Aprea and Renno [6] have presented an experimental study for evaluation of the dynamic model of a variable speed compressor. The results of this study are very satisfactory because it is able to describe the COP (Coefficient of performance) with an error less than 0.5%. However, in order to implement this model theoretical data that not always is available is needed.
Zhao et al. [7] have proposed a novel method for the evaluation of the compressor performance. This method is based on neural networks which would make the calculation more complex. The neural network that gave the best performance had one hidden layer with three neurons. The standard deviation of the model was less than 1% and the biggest error less than 3%.
Aprea et al. [8, 9] have worked on the optimized control of a variable speed compressor. Their approach is to find the local optimum of the compressor’s performance. This is an experimental study that uses the third order polynomial model, but does not include the identification of the polynomial coefficients.
Zhao et al. [10] have developed a model for the evaluation of steady – state chiller performance by using polynomial neural network compressor model. The presented model when compared to the test data has shown an accuracy of around 95%. At these conditions we can state that this model would describe at a satisfactory level the compressor performance in steady – state.
In the work proposed by some researchers [11-13], a model that can evaluates the working conditions of the compressor based on the design parameters. The parameters that model calculates are volume displacement, input power and refrigerant mass flow. The mean error of parametric evaluation is around 3%. The accuracy of the model is above the accepted threshold for the HVAC/r systems, but the disadvantage that this model shows is the complexity. The required data to build the model is not always available and it can vary with time.
Ndiaye and Bernier [14] have proposed a model that considers the dynamic and steady state of a compressor during an on – off operation. The model is based on the state dynamics and take into consideration the constructive parameters of the machine. For parameters such as suction capacity, discharge capacity and refrigerant mass flow the dynamic equations are written meanwhile for the input power the third order polynomial model is used. The identification of the third order polynomial is not treated in this paper, while the rest of the equations depends on the design parameters that are expected to be given by the manufacturer.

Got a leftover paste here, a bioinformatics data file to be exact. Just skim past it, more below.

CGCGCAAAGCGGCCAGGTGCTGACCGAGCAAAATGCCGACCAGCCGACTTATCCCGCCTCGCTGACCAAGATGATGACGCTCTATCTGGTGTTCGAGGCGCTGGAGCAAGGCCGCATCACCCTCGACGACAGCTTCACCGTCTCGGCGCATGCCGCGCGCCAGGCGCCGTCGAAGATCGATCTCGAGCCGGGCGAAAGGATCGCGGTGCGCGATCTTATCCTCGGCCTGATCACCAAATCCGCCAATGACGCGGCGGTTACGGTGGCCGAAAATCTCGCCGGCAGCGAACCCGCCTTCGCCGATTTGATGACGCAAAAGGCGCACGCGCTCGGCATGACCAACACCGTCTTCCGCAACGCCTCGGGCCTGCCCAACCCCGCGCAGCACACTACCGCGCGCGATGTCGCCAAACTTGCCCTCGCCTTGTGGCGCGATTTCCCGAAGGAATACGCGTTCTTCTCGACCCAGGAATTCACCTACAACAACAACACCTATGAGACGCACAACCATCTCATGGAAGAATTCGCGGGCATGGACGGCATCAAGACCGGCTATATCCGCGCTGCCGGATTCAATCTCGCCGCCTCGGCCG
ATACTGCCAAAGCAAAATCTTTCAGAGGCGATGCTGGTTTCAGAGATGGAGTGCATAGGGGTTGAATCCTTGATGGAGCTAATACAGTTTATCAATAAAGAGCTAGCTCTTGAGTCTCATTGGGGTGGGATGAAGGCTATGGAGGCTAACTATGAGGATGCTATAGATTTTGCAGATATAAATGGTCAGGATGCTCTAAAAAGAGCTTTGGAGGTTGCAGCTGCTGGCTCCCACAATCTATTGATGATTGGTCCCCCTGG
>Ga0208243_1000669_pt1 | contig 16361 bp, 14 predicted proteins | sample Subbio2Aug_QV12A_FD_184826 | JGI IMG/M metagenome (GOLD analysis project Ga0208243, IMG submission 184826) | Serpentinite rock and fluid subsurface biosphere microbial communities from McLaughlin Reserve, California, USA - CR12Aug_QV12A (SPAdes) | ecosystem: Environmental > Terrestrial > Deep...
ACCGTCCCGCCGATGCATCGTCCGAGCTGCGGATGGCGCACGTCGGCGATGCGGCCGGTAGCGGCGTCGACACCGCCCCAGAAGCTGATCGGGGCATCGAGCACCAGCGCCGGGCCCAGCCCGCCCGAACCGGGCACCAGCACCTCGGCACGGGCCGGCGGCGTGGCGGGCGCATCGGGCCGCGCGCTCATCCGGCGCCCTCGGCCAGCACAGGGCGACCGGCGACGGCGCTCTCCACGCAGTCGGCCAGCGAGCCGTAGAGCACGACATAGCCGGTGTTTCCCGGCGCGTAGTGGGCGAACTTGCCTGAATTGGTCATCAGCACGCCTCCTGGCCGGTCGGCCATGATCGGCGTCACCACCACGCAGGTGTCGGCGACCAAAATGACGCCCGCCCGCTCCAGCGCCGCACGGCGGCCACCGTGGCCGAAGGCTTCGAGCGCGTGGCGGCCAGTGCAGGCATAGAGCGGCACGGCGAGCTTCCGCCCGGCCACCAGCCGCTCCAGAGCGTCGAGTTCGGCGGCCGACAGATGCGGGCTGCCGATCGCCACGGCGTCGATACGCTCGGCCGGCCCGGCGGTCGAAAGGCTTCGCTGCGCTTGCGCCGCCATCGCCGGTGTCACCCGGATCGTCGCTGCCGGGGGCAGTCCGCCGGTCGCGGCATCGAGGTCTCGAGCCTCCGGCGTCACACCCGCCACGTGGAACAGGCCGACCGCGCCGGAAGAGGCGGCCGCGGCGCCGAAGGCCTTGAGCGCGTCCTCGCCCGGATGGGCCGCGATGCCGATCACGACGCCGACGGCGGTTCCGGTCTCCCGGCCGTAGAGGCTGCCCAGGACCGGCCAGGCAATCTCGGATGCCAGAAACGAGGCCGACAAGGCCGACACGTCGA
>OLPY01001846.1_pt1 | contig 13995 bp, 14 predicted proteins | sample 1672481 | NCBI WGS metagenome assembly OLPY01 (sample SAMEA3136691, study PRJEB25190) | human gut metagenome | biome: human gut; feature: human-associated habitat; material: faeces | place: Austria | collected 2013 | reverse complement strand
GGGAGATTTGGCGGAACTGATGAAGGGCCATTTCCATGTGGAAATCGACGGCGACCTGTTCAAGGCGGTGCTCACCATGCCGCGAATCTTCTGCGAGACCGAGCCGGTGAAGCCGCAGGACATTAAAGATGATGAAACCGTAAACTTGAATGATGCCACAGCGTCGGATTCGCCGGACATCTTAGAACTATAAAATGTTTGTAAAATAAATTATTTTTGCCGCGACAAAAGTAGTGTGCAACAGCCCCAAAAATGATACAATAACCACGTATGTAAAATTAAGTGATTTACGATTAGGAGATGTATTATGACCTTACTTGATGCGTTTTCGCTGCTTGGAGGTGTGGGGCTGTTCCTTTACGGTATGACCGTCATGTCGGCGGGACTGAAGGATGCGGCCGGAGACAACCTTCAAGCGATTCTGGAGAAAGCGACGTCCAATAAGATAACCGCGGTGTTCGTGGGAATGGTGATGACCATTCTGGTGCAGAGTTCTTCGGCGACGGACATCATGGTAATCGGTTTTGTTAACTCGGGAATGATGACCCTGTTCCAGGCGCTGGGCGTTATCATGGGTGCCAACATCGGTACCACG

Two-dimensional Lagrange interpolation is a mathematical technique used to approximate a function of two variables within a given region using a polynomial. Just like its one-dimensional counterpart, two-dimensional Lagrange interpolation aims to find a polynomial that passes through a set of known data points in a plane. This method is particularly useful in various fields such as computer graphics, image processing, geographic information systems, and numerical analysis.
In this method, the polynomial is constructed by combining basis polynomials, each of which is associated with a specific data point. These basis polynomials are chosen such that they have a value of one at their respective data points and zero at all other data points. By summing these basis polynomials with appropriate weights, the interpolated polynomial is generated, which can then be used to estimate the function values at any point within the given region.
Two-dimensional Lagrange interpolation offers flexibility in handling irregularly spaced data points and provides a continuous approximation of the underlying function. However, as the number of data points increases, the computational complexity of constructing the interpolating polynomial also grows. Therefore, careful consideration of the data distribution and the choice of interpolation method is crucial to achieve accurate results efficiently.
In such cases, experimental data becomes invaluable for creating precise calculation models for compressors across various operational points. This experimental data typically includes tables detailing refrigeration power, electric power consumption, gas mass flow, and electric current corresponding to different combinations of evaporation and condensation temperatures. By leveraging this data, along with knowledge of the gas type used, it becomes feasible to establish relationships between evaporation/condensation pressures and key performance parameters.